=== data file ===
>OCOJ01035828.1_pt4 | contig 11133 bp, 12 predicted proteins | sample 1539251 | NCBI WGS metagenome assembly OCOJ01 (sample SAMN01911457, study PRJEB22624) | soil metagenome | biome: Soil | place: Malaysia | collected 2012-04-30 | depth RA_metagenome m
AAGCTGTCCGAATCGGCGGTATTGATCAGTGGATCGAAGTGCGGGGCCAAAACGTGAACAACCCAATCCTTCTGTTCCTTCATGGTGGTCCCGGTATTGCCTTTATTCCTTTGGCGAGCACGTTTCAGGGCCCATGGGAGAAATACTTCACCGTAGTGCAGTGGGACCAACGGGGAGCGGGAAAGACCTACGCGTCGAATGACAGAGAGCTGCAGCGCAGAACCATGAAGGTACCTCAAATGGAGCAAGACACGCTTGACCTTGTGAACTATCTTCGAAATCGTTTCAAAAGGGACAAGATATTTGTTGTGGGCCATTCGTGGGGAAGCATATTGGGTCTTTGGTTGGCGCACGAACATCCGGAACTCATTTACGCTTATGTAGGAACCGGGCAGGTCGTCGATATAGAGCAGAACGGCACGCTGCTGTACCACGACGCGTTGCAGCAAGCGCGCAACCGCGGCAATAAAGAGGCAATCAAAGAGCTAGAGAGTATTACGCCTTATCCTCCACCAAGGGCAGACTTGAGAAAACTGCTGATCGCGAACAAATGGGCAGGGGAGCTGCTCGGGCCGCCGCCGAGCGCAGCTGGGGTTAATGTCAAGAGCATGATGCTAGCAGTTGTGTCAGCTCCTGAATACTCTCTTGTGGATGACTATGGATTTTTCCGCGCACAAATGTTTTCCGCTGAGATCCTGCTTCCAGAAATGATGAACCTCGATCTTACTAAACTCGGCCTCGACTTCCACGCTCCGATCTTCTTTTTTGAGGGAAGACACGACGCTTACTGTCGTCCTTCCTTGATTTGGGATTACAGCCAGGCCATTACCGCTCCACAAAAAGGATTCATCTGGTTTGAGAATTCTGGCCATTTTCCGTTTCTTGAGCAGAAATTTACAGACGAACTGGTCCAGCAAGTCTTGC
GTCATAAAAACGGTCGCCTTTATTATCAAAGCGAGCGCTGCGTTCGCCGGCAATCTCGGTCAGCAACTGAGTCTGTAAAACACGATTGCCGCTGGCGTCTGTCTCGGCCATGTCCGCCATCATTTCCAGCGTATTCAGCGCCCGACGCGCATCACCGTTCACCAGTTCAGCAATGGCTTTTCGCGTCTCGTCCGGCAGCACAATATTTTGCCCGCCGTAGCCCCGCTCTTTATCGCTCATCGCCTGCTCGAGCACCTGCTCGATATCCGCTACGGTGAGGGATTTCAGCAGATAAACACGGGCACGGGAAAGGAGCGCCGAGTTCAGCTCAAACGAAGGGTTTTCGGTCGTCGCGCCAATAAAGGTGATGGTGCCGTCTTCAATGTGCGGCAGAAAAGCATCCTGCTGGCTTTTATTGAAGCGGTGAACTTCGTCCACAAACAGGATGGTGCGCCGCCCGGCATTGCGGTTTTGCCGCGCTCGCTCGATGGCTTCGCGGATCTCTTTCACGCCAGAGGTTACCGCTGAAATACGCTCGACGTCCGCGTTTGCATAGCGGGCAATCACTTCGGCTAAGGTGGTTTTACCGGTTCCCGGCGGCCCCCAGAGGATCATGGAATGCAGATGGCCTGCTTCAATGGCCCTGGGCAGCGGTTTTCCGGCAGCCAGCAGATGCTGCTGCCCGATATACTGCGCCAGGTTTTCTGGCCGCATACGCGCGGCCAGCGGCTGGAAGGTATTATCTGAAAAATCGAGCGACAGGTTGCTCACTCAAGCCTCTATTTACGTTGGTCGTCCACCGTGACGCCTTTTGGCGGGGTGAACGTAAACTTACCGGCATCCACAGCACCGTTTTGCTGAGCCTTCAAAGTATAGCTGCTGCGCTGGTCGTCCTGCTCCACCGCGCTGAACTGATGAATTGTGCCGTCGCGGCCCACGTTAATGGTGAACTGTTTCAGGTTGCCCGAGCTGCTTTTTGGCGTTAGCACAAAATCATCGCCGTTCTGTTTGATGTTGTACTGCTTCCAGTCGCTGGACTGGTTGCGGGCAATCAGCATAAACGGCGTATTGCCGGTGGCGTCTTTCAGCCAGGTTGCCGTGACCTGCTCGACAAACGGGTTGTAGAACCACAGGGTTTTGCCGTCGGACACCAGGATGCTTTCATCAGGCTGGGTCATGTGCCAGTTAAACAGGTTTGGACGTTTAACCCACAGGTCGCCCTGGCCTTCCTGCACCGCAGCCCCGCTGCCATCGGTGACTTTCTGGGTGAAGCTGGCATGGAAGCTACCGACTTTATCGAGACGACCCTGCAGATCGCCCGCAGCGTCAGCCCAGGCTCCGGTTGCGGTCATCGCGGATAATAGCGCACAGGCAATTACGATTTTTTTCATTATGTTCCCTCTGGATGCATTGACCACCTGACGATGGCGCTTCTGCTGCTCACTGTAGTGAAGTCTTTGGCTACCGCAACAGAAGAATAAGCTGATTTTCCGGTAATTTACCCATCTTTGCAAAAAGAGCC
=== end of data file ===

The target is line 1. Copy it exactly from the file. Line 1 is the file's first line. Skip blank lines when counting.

>OCOJ01035828.1_pt4 | contig 11133 bp, 12 predicted proteins | sample 1539251 | NCBI WGS metagenome assembly OCOJ01 (sample SAMN01911457, study PRJEB22624) | soil metagenome | biome: Soil | place: Malaysia | collected 2012-04-30 | depth RA_metagenome m